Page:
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Old June 28th, 2014, 02:18 AM   #10830
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There was a piece in the Guardian a couple of months ago or so in which they accompanied potential clients while visiting flats put of for sale in Hackney. They were all white British upper middle-class people, like ad-agency creatives, entrepreneurs, etc; it's them on whose backs the price rises in Hackney are happening.

International immigration is of course one factor for the increase of demand, but not the only one; the figures for internal immigration towards London are extremely impressive (and worrying).
It seems that there's more luxury apartments being built than the average family home. As i said lack of new builds, high immigration and MIGRATION are the three factors pushing up prices. This has become a problem not because of immigration and migration but they are the cause by no fault of their own. But due to developers looking for higher profit margins and local and national gov's not tackling the issue of the increasing demand for homes for the average family.
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Old June 28th, 2014, 01:16 PM   #10831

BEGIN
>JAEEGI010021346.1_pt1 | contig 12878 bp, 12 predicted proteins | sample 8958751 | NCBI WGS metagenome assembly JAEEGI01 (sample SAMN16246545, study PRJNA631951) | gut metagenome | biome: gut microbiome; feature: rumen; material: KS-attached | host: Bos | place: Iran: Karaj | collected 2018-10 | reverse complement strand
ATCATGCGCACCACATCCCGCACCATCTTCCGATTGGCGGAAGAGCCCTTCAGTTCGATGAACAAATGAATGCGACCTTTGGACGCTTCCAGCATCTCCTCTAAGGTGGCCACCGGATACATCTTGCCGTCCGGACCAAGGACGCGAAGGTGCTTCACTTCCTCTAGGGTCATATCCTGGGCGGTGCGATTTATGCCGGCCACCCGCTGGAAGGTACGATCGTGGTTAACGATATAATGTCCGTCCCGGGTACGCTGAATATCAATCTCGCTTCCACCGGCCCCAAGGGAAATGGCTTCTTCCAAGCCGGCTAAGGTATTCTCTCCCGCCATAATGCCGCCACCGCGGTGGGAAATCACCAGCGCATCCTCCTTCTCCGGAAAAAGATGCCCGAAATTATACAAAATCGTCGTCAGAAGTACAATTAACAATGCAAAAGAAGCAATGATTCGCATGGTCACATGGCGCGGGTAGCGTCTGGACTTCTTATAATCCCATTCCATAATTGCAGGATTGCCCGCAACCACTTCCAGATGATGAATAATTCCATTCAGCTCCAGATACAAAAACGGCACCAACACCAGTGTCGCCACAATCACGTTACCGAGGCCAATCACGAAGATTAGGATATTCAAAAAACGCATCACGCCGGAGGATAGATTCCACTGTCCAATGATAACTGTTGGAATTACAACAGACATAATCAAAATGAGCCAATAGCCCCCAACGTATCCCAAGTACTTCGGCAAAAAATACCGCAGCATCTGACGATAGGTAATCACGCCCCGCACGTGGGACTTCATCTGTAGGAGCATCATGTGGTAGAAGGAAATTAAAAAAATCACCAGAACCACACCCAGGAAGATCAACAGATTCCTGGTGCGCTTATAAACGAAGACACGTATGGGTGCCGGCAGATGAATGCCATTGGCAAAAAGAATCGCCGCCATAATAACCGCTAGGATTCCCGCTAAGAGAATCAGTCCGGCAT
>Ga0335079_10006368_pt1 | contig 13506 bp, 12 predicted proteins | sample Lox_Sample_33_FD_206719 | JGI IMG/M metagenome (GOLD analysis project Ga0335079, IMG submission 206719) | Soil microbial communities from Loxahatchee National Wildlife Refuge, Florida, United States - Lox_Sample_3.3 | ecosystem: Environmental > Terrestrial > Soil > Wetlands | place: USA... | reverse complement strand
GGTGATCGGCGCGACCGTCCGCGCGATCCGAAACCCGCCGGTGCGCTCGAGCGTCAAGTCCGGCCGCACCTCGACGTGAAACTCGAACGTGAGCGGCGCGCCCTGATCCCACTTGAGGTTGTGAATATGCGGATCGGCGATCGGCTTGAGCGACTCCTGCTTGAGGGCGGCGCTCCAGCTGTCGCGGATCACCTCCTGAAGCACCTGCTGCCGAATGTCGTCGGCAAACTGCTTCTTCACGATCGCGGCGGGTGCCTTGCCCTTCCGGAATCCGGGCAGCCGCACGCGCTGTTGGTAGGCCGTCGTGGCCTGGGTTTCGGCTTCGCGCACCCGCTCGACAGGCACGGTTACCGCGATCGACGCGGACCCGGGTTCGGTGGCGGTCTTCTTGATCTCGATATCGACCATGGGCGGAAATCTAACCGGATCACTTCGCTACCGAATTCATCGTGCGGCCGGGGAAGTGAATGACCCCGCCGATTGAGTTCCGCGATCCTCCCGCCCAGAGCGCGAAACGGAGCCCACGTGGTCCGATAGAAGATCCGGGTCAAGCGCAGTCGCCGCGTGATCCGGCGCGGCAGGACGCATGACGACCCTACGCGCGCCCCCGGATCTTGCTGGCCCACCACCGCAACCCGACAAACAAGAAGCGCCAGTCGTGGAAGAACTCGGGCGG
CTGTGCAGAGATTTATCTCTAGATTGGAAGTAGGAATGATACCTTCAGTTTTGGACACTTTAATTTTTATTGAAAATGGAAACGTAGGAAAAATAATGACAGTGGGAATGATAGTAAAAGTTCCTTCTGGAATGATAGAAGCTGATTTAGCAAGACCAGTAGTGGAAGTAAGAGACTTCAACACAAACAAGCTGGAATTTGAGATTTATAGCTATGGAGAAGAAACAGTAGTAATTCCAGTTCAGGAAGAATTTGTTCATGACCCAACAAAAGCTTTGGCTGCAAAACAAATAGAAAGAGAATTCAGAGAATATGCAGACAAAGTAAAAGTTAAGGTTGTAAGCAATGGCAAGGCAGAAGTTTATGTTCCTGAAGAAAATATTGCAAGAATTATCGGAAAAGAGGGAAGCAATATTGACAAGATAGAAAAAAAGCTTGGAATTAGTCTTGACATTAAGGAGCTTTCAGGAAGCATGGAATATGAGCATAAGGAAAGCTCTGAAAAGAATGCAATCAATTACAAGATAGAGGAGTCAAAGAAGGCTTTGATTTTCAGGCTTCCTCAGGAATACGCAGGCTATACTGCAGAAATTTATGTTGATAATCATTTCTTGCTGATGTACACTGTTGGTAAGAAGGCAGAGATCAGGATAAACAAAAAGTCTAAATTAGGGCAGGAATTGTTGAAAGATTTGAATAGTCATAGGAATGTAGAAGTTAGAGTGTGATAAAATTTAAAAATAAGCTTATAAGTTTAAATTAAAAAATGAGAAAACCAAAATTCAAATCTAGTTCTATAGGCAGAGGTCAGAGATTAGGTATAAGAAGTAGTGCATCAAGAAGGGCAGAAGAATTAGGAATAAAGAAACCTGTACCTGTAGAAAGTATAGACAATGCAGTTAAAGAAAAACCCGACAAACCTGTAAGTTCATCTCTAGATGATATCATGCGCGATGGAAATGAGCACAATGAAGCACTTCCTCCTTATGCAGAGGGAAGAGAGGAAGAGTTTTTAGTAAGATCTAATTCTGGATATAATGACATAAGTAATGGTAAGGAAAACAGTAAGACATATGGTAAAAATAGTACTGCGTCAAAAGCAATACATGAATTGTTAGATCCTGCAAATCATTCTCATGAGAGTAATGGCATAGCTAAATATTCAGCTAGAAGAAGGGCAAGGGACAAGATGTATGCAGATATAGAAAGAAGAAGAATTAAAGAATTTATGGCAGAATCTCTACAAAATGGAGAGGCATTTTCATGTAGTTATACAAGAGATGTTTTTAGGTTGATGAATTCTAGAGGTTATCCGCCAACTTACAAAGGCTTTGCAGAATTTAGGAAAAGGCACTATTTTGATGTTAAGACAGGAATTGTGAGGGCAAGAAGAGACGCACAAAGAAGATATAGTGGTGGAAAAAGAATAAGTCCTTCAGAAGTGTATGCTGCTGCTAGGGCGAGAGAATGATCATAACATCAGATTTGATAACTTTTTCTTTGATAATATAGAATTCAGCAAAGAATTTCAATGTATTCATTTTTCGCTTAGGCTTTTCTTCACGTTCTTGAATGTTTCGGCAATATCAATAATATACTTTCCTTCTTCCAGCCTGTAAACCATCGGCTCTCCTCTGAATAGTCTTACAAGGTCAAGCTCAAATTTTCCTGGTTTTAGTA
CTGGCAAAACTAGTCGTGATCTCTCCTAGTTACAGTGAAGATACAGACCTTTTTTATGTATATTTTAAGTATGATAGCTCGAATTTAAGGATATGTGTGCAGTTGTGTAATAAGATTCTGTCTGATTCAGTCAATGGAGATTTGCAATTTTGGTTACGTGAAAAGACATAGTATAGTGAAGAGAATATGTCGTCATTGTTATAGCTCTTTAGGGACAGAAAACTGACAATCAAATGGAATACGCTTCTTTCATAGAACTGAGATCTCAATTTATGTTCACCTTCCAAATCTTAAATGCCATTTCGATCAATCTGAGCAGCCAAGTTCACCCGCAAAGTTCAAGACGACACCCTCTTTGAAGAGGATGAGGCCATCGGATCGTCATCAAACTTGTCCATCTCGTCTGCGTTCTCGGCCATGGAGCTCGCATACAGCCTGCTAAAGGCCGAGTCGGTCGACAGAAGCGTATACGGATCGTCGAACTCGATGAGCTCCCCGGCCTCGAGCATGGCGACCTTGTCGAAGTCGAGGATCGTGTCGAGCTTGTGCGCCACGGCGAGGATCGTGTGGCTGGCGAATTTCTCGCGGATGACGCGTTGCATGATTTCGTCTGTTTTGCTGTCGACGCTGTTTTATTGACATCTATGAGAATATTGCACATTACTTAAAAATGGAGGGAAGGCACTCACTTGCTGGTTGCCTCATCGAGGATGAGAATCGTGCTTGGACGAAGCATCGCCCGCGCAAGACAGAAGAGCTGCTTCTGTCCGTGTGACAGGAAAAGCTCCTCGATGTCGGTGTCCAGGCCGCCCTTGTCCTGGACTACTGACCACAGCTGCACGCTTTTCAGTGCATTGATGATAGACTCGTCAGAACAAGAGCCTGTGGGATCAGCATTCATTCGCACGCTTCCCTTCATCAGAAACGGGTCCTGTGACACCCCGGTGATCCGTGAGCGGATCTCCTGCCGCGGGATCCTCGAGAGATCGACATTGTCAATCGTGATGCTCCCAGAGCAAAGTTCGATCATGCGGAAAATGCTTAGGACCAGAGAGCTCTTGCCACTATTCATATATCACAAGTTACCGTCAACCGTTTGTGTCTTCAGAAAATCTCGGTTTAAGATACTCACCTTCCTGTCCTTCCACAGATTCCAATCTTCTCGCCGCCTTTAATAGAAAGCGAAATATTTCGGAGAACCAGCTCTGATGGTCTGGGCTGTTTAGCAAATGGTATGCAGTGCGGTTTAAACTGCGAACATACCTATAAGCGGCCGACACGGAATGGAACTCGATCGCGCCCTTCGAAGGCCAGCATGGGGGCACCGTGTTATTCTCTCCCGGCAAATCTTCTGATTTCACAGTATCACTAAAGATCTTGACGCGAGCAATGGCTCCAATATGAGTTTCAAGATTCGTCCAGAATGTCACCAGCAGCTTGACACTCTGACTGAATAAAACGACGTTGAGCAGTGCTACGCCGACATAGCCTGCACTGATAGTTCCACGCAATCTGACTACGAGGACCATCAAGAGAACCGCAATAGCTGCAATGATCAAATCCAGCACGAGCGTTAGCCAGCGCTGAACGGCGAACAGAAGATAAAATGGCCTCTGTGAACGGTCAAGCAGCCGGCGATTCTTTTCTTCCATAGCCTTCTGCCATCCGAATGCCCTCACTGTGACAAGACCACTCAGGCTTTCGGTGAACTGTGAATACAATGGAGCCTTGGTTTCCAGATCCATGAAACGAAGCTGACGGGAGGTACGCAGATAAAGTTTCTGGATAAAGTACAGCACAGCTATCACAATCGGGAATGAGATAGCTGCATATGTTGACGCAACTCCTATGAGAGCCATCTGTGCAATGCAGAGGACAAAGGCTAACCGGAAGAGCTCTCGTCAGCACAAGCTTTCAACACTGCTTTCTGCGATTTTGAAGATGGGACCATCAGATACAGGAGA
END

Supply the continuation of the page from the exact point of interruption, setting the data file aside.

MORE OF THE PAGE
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Quote:
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It seems that there's more luxury apartments being built than the average family home. As i said lack of new builds, high immigration and MIGRATION are the three factors pushing up prices. This has become a problem not because of immigration and migration but they are the cause by no fault of their own. But due to developers looking for higher profit margins and local and national gov's not tackling the issue of the increasing demand for homes for the average family.
No what's happening is areas which were formally in decline and a bit iffy are being gentrified and tarted up which is attracted young people because the areas are now looking nicer. Here in manchester Hulme was renowned for being dodgy but after the 90s redevelopment of part of Hulme the number of young, educated professionals has increased. You shouldn't blame all your problems on immigrants the only reason why people do this is because they're an easy target group. The government should have done more to actually help ordinary people not spend their time privatising key assets and messing up benefits!
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Old June 28th, 2014, 01:41 PM   #10832